And then a friend who lived in a state that had all-electronic machines (this was several years ago) said it was okay because the machine printed a paper receipt so you knew your vote was counted.  But the voters took the receipt with them!  There was absolutely no way of knowing that the vote registered with the machine was the vote printed on the receipt, and no way to do audits.

 


 

 

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3 minutes ago, Plum said:

Is there any chance we’ll be able to verify our own vote online in the future? I can see all of the books I’ve ever checked out at the library but I can’t see who I voted for?

I expect they don't keep that for privacy reasons? Your ballot is meant to be private, I think. If it's in a database somewhere, it isn't private. 

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Just now, Danae said:

Absolutely.  I can’t believe it’s not a requirement in all states.  When I first heard that in some states a “recount” just means they hit the “total” button again because there is literally nothing to count my jaw dropped. 
 

Yeah, that's just inappropriate. There HAS to be something to recount. 

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Just now, Plum said:

Right. I’m not super cool with the idea but it would allow for people to self verify and reduce the contention. 

I don't know that it would, because you'd still have to trust people to tally things honestly. Then there'd be allegations of software hacks, just like there are this year.  

The thing is that there's no one person who sees ALL the votes and can vouch for all of them. Like a lot of things in the modern world, believing that the count is (more or less) correct is a leap of faith. 

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1 minute ago, Plum said:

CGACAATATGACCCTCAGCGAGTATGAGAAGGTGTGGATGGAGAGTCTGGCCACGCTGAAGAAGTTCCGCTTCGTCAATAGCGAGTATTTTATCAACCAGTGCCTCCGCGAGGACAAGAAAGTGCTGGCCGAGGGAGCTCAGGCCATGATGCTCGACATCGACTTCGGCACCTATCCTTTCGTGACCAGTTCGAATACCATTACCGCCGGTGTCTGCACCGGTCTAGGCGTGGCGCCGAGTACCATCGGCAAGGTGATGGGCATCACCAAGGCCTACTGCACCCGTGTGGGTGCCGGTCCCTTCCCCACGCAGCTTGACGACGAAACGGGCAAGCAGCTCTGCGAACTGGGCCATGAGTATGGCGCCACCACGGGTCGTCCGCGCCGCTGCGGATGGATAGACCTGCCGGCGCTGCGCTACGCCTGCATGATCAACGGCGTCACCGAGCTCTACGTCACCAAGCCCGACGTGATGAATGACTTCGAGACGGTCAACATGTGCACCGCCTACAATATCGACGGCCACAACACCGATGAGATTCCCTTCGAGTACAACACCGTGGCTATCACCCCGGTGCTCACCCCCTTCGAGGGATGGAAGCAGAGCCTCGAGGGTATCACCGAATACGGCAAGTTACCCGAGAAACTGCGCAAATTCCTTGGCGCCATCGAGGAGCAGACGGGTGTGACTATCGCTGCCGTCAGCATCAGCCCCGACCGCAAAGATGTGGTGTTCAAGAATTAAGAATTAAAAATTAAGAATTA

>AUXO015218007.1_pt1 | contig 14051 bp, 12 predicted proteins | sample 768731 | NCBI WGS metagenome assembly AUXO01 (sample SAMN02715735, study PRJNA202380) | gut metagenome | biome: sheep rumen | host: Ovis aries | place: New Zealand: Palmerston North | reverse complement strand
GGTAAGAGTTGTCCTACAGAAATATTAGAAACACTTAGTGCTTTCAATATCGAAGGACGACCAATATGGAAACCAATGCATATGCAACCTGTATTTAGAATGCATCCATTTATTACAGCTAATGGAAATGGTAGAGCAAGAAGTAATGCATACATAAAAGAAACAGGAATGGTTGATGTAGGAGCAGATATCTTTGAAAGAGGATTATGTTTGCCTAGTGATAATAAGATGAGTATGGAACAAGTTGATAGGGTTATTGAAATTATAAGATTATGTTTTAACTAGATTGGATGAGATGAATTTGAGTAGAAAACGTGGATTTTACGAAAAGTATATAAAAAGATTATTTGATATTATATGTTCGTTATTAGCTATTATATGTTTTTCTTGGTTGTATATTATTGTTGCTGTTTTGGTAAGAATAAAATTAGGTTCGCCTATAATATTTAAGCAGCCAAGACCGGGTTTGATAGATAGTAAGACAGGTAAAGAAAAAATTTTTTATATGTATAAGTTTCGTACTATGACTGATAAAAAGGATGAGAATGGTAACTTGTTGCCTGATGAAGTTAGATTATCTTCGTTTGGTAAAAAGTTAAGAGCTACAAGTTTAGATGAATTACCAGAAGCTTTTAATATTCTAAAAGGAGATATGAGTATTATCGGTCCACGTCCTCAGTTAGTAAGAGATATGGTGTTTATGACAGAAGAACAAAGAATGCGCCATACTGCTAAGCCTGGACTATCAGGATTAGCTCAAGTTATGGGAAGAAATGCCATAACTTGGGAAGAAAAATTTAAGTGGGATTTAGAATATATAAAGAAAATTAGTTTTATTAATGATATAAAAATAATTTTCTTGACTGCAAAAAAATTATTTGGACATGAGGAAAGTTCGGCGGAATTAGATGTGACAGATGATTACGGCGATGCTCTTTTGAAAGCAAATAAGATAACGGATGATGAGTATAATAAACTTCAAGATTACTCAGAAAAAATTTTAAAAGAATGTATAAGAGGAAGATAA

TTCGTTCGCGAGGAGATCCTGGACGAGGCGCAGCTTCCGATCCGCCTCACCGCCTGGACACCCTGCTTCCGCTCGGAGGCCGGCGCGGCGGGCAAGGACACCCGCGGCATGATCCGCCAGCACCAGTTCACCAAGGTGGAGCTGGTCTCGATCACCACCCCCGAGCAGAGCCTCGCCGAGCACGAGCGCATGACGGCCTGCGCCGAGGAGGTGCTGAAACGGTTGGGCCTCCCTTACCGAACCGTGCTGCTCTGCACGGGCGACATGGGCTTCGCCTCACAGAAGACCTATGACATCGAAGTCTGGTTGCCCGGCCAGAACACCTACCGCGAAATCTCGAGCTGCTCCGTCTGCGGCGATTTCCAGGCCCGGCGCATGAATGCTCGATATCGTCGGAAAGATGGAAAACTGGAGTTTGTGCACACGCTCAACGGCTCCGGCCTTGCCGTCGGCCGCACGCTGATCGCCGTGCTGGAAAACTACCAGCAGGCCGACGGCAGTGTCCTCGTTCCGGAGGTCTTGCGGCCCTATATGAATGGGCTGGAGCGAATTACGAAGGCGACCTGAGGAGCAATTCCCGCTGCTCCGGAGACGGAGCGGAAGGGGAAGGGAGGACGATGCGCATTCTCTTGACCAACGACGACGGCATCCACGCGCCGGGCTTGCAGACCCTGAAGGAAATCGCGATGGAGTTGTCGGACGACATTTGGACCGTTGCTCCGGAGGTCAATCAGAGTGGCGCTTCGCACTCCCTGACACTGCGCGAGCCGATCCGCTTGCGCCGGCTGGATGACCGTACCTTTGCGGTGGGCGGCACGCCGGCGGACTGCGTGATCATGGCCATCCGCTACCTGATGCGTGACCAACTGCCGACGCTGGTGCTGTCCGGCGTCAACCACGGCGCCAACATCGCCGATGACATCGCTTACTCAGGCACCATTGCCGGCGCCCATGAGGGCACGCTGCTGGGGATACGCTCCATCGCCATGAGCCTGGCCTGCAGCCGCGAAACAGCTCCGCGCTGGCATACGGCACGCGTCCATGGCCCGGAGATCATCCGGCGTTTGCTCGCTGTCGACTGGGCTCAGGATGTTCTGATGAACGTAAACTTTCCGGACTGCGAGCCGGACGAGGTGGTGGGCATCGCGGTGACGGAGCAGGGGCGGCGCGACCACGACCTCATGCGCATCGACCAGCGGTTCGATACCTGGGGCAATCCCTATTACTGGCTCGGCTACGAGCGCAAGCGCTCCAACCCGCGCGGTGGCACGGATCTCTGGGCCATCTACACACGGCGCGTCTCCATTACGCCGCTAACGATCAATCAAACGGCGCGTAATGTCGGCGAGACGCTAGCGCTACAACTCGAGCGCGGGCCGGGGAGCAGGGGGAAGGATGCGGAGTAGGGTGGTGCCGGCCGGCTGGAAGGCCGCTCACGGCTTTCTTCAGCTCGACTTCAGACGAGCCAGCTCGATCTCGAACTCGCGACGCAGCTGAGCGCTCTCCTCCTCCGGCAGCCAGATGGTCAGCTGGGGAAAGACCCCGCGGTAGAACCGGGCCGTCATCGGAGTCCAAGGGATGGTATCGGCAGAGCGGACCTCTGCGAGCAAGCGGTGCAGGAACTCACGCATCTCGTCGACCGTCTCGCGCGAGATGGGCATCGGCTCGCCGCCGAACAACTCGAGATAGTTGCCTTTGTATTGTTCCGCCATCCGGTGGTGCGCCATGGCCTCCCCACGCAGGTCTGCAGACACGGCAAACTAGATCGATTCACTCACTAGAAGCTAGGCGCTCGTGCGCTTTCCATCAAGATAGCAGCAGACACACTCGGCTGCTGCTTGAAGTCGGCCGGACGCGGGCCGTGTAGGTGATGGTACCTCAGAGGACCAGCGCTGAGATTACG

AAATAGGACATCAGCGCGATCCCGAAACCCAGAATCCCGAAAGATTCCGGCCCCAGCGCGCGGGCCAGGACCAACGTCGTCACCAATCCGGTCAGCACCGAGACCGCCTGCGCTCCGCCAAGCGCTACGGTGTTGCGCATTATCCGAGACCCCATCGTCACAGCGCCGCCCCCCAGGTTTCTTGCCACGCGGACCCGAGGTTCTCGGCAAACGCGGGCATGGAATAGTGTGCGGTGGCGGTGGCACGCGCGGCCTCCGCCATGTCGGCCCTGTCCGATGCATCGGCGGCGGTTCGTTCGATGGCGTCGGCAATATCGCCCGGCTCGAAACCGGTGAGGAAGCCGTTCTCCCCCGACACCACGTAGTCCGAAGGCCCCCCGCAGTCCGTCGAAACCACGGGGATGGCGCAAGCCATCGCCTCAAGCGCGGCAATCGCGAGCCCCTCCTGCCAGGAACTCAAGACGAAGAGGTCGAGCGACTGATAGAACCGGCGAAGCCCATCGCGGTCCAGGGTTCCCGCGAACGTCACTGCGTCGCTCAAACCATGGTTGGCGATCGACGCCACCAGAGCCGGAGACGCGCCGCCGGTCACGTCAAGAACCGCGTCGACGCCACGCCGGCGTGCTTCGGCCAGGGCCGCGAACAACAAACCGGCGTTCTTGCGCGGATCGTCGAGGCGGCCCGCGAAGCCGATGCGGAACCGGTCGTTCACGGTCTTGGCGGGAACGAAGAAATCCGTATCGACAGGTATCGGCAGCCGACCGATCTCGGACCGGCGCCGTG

Right. I’m not super cool with the idea but it would allow for people to self verify and reduce the contention. 

It would also make it much easier to pay people to vote a certain way. A different kind of fraud. 

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1 hour ago, Plum said:

Yes. How dare I even bring up the notion that cybercrime is a problem and could have the potential for bad election results. I must provide proof even though I said it didn’t pass my BS detector and that it was all my opinion. You are proving my point that I’m not allowed to even bring up even the possibility, to just hold that thought in my head and say it out loud. 

Obviously you are allowed to bring it up because you did.   Your post is here, it hasn't been removed or altered in any way.   Asking for what evidence you are using to draw these conclusions (and thinking that there is something suspicious about the election and fraud must have occurred is still a conclusion, even if it's just from your BS detector) isn't preventing you from posting. 

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2 minutes ago, Not_a_Number said:

Why would it make that easier? 

Because people could print or screenshot the way they voted as proof they did vote that way, and then get paid. 
 

This is why many jurisdictions have clear signs in voting booths that phones and cameras are not allowed. I know I heard many rumors of people buying votes in Florida in the 80’s.  Or bussing people to the polling place and giving them $5-10 each on the drive home. 

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Just now, Katy said:

Because people could print or screenshot the way they voted as proof they did vote that way, and then get paid. 
 

This is why many jurisdictions have clear signs in voting booths that phones and cameras are not allowed. I know I heard many rumors of people buying votes in Florida in the 80’s.  Or bussing people to the polling place and giving them $5-10 each on the drive home.